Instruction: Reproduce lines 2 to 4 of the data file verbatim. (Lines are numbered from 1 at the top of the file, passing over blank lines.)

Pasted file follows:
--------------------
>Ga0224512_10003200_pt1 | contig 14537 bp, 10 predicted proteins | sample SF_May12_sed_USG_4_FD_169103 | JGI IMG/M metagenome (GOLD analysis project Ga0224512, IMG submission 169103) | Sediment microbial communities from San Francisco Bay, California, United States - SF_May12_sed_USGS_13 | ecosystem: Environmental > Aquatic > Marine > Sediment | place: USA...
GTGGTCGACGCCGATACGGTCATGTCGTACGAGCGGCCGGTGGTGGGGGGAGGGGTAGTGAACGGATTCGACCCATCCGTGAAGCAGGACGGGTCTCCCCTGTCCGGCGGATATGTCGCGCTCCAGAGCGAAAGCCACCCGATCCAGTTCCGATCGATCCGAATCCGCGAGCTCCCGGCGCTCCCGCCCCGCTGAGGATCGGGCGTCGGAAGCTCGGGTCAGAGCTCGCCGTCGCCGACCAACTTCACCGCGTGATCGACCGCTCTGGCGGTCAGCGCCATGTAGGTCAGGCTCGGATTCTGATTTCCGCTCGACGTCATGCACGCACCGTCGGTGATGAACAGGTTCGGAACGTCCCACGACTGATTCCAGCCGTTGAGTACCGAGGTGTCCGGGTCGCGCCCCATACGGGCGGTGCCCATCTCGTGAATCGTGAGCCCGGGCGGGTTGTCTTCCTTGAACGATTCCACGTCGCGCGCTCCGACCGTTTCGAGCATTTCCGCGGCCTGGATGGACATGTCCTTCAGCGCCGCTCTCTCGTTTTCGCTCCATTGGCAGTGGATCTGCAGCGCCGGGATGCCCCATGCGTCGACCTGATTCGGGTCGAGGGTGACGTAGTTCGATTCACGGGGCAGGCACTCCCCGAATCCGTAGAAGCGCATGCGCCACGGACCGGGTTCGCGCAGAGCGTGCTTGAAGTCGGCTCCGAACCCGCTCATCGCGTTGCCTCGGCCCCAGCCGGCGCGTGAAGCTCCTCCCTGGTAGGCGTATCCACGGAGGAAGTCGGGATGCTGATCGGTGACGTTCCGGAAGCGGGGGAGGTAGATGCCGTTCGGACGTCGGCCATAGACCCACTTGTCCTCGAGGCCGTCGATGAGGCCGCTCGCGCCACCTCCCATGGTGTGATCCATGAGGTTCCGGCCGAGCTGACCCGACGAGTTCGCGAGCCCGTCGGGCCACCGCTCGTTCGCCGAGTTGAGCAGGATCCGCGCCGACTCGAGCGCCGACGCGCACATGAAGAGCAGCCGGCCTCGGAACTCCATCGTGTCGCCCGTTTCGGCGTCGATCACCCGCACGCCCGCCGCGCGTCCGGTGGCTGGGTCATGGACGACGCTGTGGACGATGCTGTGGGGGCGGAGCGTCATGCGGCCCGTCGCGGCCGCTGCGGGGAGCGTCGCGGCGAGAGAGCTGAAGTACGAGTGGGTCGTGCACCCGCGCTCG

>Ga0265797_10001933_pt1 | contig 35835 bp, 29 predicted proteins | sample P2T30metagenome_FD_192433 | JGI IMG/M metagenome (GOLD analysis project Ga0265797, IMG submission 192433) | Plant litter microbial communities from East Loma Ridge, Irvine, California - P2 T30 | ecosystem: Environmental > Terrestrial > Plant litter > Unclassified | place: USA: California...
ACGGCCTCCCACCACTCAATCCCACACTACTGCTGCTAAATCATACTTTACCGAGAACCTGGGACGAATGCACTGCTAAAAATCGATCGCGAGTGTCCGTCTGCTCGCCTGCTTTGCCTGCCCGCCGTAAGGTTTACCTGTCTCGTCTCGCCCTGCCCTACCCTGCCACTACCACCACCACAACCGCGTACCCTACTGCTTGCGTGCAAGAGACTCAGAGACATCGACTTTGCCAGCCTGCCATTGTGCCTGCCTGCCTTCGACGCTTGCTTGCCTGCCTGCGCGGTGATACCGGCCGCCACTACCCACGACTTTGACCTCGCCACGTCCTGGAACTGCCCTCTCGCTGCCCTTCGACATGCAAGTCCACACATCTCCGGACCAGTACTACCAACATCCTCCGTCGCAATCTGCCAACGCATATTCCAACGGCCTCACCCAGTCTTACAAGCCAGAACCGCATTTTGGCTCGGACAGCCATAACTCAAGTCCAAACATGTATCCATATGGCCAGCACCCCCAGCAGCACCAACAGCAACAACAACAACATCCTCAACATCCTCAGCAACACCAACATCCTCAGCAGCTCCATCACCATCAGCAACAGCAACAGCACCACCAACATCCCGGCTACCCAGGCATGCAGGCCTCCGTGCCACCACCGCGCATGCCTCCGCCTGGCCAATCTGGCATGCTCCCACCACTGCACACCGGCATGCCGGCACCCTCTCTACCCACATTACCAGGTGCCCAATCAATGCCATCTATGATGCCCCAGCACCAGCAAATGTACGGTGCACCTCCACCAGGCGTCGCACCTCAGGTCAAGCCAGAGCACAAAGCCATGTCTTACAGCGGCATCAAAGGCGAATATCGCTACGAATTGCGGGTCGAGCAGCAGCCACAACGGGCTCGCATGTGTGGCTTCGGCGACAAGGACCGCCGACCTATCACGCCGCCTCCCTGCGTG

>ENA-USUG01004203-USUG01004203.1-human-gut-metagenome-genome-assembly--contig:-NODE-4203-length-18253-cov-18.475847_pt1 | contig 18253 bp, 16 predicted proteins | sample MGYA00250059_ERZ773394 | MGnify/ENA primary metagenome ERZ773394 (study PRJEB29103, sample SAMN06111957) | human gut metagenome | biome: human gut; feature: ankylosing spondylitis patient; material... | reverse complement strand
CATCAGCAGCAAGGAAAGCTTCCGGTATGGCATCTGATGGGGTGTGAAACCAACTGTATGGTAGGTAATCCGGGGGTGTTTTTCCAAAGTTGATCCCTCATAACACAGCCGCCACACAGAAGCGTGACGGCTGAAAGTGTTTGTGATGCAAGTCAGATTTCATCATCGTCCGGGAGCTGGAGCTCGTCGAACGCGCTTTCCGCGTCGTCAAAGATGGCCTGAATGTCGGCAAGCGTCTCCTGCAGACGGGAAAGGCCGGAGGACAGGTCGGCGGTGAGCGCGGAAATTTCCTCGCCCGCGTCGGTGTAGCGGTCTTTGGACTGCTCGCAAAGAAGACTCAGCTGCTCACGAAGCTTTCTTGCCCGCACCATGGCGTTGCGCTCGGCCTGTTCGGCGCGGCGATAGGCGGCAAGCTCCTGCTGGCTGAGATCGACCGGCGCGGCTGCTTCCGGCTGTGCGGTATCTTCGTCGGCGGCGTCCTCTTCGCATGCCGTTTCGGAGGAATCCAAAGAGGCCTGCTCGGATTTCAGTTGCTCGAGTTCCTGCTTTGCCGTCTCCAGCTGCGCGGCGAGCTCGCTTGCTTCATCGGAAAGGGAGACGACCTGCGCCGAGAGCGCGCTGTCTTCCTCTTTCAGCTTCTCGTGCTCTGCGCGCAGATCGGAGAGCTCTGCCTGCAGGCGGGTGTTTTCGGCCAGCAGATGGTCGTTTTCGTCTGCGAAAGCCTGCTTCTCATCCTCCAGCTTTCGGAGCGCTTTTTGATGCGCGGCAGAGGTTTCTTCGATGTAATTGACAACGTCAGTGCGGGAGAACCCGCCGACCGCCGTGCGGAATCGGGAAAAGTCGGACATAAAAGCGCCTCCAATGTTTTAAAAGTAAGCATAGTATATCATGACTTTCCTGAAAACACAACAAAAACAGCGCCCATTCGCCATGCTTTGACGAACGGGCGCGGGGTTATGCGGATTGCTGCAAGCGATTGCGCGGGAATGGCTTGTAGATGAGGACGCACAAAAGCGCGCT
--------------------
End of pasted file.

GTGGTCGACGCCGATACGGTCATGTCGTACGAGCGGCCGGTGGTGGGGGGAGGGGTAGTGAACGGATTCGACCCATCCGTGAAGCAGGACGGGTCTCCCCTGTCCGGCGGATATGTCGCGCTCCAGAGCGAAAGCCACCCGATCCAGTTCCGATCGATCCGAATCCGCGAGCTCCCGGCGCTCCCGCCCCGCTGAGGATCGGGCGTCGGAAGCTCGGGTCAGAGCTCGCCGTCGCCGACCAACTTCACCGCGTGATCGACCGCTCTGGCGGTCAGCGCCATGTAGGTCAGGCTCGGATTCTGATTTCCGCTCGACGTCATGCACGCACCGTCGGTGATGAACAGGTTCGGAACGTCCCACGACTGATTCCAGCCGTTGAGTACCGAGGTGTCCGGGTCGCGCCCCATACGGGCGGTGCCCATCTCGTGAATCGTGAGCCCGGGCGGGTTGTCTTCCTTGAACGATTCCACGTCGCGCGCTCCGACCGTTTCGAGCATTTCCGCGGCCTGGATGGACATGTCCTTCAGCGCCGCTCTCTCGTTTTCGCTCCATTGGCAGTGGATCTGCAGCGCCGGGATGCCCCATGCGTCGACCTGATTCGGGTCGAGGGTGACGTAGTTCGATTCACGGGGCAGGCACTCCCCGAATCCGTAGAAGCGCATGCGCCACGGACCGGGTTCGCGCAGAGCGTGCTTGAAGTCGGCTCCGAACCCGCTCATCGCGTTGCCTCGGCCCCAGCCGGCGCGTGAAGCTCCTCCCTGGTAGGCGTATCCACGGAGGAAGTCGGGATGCTGATCGGTGACGTTCCGGAAGCGGGGGAGGTAGATGCCGTTCGGACGTCGGCCATAGACCCACTTGTCCTCGAGGCCGTCGATGAGGCCGCTCGCGCCACCTCCCATGGTGTGATCCATGAGGTTCCGGCCGAGCTGACCCGACGAGTTCGCGAGCCCGTCGGGCCACCGCTCGTTCGCCGAGTTGAGCAGGATCCGCGCCGACTCGAGCGCCGACGCGCACATGAAGAGCAGCCGGCCTCGGAACTCCATCGTGTCGCCCGTTTCGGCGTCGATCACCCGCACGCCCGCCGCGCGTCCGGTGGCTGGGTCATGGACGACGCTGTGGACGATGCTGTGGGGGCGGAGCGTCATGCGGCCCGTCGCGGCCGCTGCGGGGAGCGTCGCGGCGAGAGAGCTGAAGTACGAGTGGGTCGTGCACCCGCGCTCG

>Ga0265797_10001933_pt1 | contig 35835 bp, 29 predicted proteins | sample P2T30metagenome_FD_192433 | JGI IMG/M metagenome (GOLD analysis project Ga0265797, IMG submission 192433) | Plant litter microbial communities from East Loma Ridge, Irvine, California - P2 T30 | ecosystem: Environmental > Terrestrial > Plant litter > Unclassified | place: USA: California...
ACGGCCTCCCACCACTCAATCCCACACTACTGCTGCTAAATCATACTTTACCGAGAACCTGGGACGAATGCACTGCTAAAAATCGATCGCGAGTGTCCGTCTGCTCGCCTGCTTTGCCTGCCCGCCGTAAGGTTTACCTGTCTCGTCTCGCCCTGCCCTACCCTGCCACTACCACCACCACAACCGCGTACCCTACTGCTTGCGTGCAAGAGACTCAGAGACATCGACTTTGCCAGCCTGCCATTGTGCCTGCCTGCCTTCGACGCTTGCTTGCCTGCCTGCGCGGTGATACCGGCCGCCACTACCCACGACTTTGACCTCGCCACGTCCTGGAACTGCCCTCTCGCTGCCCTTCGACATGCAAGTCCACACATCTCCGGACCAGTACTACCAACATCCTCCGTCGCAATCTGCCAACGCATATTCCAACGGCCTCACCCAGTCTTACAAGCCAGAACCGCATTTTGGCTCGGACAGCCATAACTCAAGTCCAAACATGTATCCATATGGCCAGCACCCCCAGCAGCACCAACAGCAACAACAACAACATCCTCAACATCCTCAGCAACACCAACATCCTCAGCAGCTCCATCACCATCAGCAACAGCAACAGCACCACCAACATCCCGGCTACCCAGGCATGCAGGCCTCCGTGCCACCACCGCGCATGCCTCCGCCTGGCCAATCTGGCATGCTCCCACCACTGCACACCGGCATGCCGGCACCCTCTCTACCCACATTACCAGGTGCCCAATCAATGCCATCTATGATGCCCCAGCACCAGCAAATGTACGGTGCACCTCCACCAGGCGTCGCACCTCAGGTCAAGCCAGAGCACAAAGCCATGTCTTACAGCGGCATCAAAGGCGAATATCGCTACGAATTGCGGGTCGAGCAGCAGCCACAACGGGCTCGCATGTGTGGCTTCGGCGACAAGGACCGCCGACCTATCACGCCGCCTCCCTGCGTG